A short character piece from a cooperative story. -sk

“You are pushing things too close. From now on come in more often.”

“Just finish your work. I have a briefing at fifteen-hundred.” Statira said, bobbing horizontal on the repulsor field. It infuriated her how close the doctor’s words came to an order. Authoritative in a way a servant would never dare with any other member of her House. She grimaced as the infuser touched the base of her neck. Of course there was no pain – medical technology had long ago eliminated such barbarism – but the idea of it, the necessity, stung. Each treatment was a rare moment when the mask slipped. The scanners had, most likely, never bothered to analyze the emotional twitch. At least not in any recording Statira had been able to find in the Al-Haddad systems.

“That should do it. But really, it’s dangerous to be so razor thin on the margins.” The doctor said, frowning. Statira spun in the weightlessness of the field and shifted her legs out, using their newfound weight to extricate the rest of her mass. She tugged her uniform into place and thanked the doctor with a rapid burst of data from her comm, including a scheduled follow up appointment she would invariably miss. He accepted the non-verbal dismissal with relative grace.

Already her attention was focused on the Strand, even as she walked to her quarters. By the time she arrived and drew a cup of chai, her contact displays and sub-personas were busy analyzing swaths of data on Elysium and the mission. However, the largest portion of her higher brain function was focused on two points of data that circled in her mind like a twin star system.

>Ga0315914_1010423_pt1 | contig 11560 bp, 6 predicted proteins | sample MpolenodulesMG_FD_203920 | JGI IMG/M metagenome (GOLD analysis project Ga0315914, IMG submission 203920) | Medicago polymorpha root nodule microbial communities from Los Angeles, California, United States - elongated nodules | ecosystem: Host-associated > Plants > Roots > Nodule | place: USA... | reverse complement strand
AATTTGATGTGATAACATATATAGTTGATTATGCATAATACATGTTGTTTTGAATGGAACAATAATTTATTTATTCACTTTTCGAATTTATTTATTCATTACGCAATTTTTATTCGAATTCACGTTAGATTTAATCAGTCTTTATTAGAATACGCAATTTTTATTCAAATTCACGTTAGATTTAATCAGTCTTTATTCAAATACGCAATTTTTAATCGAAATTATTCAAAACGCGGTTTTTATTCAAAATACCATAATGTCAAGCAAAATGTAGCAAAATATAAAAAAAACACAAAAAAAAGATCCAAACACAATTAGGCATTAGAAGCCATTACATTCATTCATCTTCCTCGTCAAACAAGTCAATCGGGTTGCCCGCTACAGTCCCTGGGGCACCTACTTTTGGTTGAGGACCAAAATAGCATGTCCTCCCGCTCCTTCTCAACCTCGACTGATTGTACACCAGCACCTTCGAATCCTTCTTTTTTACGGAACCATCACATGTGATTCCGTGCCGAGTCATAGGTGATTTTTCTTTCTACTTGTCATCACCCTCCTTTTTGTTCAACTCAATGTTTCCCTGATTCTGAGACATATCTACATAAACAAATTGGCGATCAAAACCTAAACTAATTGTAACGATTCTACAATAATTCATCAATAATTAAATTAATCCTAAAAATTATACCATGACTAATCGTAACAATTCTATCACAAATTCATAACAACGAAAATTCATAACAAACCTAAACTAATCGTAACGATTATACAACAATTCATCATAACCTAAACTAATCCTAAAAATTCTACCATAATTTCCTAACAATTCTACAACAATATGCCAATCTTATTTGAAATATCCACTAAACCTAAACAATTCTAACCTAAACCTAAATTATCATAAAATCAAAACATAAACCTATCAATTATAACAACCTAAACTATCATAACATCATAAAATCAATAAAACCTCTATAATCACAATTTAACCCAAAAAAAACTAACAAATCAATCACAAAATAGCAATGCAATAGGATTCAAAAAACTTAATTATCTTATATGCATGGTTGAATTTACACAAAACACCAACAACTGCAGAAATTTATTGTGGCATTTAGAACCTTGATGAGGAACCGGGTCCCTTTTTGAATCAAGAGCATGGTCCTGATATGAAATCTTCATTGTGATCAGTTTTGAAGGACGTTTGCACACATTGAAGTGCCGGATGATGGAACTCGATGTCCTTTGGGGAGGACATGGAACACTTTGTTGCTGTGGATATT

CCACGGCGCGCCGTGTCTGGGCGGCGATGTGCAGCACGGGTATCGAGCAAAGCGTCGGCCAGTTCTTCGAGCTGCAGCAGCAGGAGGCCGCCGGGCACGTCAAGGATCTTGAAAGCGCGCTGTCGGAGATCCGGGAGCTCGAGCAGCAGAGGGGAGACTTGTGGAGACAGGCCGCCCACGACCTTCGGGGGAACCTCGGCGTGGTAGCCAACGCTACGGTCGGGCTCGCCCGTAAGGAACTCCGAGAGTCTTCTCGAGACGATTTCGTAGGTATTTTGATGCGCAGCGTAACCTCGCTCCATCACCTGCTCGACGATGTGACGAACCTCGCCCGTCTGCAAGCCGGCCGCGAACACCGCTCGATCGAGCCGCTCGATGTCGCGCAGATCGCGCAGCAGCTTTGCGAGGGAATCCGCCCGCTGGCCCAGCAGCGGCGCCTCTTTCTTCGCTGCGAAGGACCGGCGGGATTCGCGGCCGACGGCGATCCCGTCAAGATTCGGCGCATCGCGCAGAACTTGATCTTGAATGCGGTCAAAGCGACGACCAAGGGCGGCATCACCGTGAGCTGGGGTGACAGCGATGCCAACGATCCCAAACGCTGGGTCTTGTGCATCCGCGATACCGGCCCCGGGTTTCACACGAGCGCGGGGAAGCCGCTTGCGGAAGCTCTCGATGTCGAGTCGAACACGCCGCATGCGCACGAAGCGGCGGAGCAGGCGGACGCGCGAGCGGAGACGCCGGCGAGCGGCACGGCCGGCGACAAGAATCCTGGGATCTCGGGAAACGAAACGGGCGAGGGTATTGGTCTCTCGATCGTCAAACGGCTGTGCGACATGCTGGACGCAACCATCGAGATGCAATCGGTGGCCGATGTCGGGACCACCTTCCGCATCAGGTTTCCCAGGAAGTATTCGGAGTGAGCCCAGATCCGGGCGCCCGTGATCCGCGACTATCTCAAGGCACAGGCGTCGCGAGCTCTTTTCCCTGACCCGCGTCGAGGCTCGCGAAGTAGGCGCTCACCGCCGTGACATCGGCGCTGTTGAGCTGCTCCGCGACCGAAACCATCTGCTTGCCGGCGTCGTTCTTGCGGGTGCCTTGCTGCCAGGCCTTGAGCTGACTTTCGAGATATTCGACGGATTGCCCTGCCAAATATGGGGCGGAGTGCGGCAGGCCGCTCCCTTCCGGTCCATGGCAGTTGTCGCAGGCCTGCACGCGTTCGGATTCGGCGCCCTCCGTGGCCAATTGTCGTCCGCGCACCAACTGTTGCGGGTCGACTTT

Dyne Vale; Candor Veracitine. To call them enigmas wasn’t quite right – more like aberrant data that didn’t quite fit a set. Like quantum echo that had first clued Lakhanpal into plane travel. Statira wasn’t quite sure, as of yet, if either would prove that useful. But anything that fell outside of the old-guard was an opportunity she would exploit.

Veracitine first.

Pulling that much, that fast will almost certainly leave a noticeable trail in Strand traffic. A voice seemed to whisper in her thoughts as the search commenced.

Let it. She answered the other self. They’ll probably be pleased I’m doing my job; if they aren’t they’re naive or stupid. And they’ll probably gain a measure of pride at catching me in the act. It was always that way with Statira. Feints and double games. A consequence of her training and programming. Sometimes she wondered if it was possible to be sincere when every action was analyzed before it came out, even body language often part of a general subterfuge of the person.

Dyne’s personal logs showed he had already pulled a collection of reports and media on Veracitine. She queued up an ocular recording of a frigate engagement and came away impressed.

82% chance it was Veracitine.

That had been her best guess as well. It was intriguing enough to go further down the rabbit hole. House Veracitine countermeasures were just the sort of brutal, sleek things that military intelligence favored. It was no secret the commander’s family specialized in such grey ops. The first layers of data she picked through were another interesting taste. Casualty numbers, battle reports; they all looked very favorable for Candor. However such numbers could be propaganda. Statira wanted real evidence.

That’s a bit foolhardy. The voice told her.

I have to know. There was a sensation of her brain plunging into ice water, as a brief war was waged in dataspaces elsewhere. In the same instant it was over. She had what she wanted. Scofield-authenticated recordings of a battle he had commanded. It played upon her display contacts in crushing detail, clarity so fine it could zoom on the smallest point without any loss of resolution.